Very good question for a teetotal like me! I don’t like the taste of alcohol so I’ve never been even a little tipsy and anything stupid I’ve ever done, I’ve done it while completely sober! Well, if this isn’t a…sobering thought.

But Italian remedies for a hangover are drinking plenty of water, avoiding coffee and tea, which are diuretic and make you more dehydrated. Artichoke and milk thistle are good against a hangover. Milk, antacid and olive oil and honey are good too. I’d definitely go for milk and honey, yummy!

Great, useful advice. After our fabulous night out, what would be your ideal way to spend the rest of a perfect weekend?

On a good weather weekend, I would love to go on a walk in the woods somewhere beautiful and wild, but not so wild that I can’t find a nice pub or restaurant for a hearty brunch.

On a rainy weekend, I’d curl up with a good book and read until I was called for lunch and then dinner. In this ideal parallel world, the children would serve me and my husband all the meals and clear up too. And nobody would try to talk to me until I’ve finished the story!

Sounds marvellous! Stefania, thank you for joining me, it is always a great pleasure to chat to you.

Stefania’s latest book is called Plenty of Fish in the Sicilian Sea and you can buy a copy here.


Sicilian marine biologist Serena Ingotta has never understood men, but when she uncovers a mafia factory polluting the sea, it only adds to the things that confuse her.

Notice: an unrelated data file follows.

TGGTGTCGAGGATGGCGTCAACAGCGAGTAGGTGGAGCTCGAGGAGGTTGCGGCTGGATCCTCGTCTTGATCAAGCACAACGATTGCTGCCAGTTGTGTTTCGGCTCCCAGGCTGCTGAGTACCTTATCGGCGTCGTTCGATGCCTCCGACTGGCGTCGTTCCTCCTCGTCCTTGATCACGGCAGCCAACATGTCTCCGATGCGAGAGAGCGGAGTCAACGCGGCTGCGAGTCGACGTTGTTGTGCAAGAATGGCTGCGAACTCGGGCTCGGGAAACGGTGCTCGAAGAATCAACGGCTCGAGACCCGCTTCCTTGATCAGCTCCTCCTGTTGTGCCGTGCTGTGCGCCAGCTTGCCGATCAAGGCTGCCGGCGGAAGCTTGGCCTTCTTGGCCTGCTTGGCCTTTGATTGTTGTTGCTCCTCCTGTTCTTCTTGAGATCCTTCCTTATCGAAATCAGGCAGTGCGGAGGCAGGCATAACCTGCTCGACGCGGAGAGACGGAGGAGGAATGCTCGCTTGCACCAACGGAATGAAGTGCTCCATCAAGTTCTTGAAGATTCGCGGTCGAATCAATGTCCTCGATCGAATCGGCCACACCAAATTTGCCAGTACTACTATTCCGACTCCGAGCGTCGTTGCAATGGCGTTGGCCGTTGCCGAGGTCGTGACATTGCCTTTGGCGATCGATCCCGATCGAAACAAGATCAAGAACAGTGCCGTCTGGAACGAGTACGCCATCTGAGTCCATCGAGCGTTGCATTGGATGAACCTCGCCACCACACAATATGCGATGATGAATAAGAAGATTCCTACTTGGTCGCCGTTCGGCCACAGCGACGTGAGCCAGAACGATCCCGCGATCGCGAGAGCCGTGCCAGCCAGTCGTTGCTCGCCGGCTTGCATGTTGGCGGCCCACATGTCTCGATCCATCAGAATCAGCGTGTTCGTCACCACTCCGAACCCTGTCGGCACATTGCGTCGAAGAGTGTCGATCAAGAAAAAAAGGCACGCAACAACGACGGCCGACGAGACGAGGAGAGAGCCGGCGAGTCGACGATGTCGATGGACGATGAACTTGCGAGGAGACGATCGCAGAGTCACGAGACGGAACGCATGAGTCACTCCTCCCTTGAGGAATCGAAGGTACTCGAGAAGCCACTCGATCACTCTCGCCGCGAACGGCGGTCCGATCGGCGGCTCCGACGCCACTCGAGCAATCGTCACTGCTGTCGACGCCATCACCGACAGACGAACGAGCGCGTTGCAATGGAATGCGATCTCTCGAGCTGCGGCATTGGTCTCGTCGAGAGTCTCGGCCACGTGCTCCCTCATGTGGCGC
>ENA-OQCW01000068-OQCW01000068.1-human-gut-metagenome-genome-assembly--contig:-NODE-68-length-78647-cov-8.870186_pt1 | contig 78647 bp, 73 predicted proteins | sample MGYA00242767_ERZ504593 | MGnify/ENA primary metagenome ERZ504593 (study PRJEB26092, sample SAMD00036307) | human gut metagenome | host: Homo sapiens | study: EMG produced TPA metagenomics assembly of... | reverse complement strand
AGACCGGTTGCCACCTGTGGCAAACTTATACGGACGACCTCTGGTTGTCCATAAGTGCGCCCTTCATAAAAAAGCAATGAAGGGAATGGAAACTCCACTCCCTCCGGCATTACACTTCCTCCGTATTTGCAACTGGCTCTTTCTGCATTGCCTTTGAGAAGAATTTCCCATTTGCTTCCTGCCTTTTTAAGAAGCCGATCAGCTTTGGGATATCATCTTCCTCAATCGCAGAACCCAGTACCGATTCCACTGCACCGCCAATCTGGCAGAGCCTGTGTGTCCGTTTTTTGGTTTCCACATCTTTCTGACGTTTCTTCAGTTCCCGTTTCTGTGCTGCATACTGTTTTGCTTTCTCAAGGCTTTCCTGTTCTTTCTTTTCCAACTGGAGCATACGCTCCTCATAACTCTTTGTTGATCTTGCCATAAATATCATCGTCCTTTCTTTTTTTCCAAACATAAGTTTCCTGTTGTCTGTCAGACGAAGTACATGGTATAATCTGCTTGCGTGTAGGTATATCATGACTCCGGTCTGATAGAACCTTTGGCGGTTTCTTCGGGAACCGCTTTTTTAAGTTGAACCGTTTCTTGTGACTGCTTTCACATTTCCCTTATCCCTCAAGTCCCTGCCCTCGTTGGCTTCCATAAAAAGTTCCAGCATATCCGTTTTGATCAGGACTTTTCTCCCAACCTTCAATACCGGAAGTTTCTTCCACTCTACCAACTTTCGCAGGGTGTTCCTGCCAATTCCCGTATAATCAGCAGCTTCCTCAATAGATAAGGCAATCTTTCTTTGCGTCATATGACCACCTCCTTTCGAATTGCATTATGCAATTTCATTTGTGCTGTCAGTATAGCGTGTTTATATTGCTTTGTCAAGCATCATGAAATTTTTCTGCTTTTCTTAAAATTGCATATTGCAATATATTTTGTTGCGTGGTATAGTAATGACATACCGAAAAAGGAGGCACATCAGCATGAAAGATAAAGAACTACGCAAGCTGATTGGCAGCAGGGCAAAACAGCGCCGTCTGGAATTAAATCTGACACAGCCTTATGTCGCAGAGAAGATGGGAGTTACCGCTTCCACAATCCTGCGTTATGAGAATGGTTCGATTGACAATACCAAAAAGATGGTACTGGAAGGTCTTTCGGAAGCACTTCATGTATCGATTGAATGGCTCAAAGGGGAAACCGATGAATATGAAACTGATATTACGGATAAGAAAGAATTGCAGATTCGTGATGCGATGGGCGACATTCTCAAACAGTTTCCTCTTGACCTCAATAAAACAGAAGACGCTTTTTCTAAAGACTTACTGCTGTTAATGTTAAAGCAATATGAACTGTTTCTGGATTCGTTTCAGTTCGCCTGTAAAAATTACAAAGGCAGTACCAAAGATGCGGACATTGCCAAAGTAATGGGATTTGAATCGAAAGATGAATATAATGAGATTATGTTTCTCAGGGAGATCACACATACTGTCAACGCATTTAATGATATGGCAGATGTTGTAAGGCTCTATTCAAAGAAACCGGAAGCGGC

Twenty-four-year-old Sicilian scientist Serena Ingotta has always misunderstood men, from her workaholic anti-mafia judge father to the Catholic seminarian she’s hopelessly in love with. Interning in a marine biology lab alongside her irritating colleague Enrico, she discovers an illegal polluting factory that is possibly connected with the mafia.

When it turns out that their boss is going to cover up the story, she publicly denounces him at a science conference and gets expelled from the lab. Alone and ostracized, Serena’s attempts to find love and expose the factory seem to be failing epically until she finally realizes that everything she has been searching for was just under her nose.

Stefania Hartley, also known as The Sicilian Mama, was born in Sicily and immediately started growing, but not very much. She left her sunny island after falling head over heels in love with an Englishman, and she’s lived all over the world with him and their three children.

Having finally learnt English, she enjoyed it so much that she started writing stories and nobody has been able to stop her since. She loves to write about hot and sunny places like her native Sicily, and she especially likes it when people fall in love.

Her short stories have been longlisted, commended and won prizes. Plenty of Fish in the Sicilian Sea is her second novel, after Sun, Stars and Limoncello.

You can find out more about Stefania on her website, Facebook, Twitter, blog and her podcast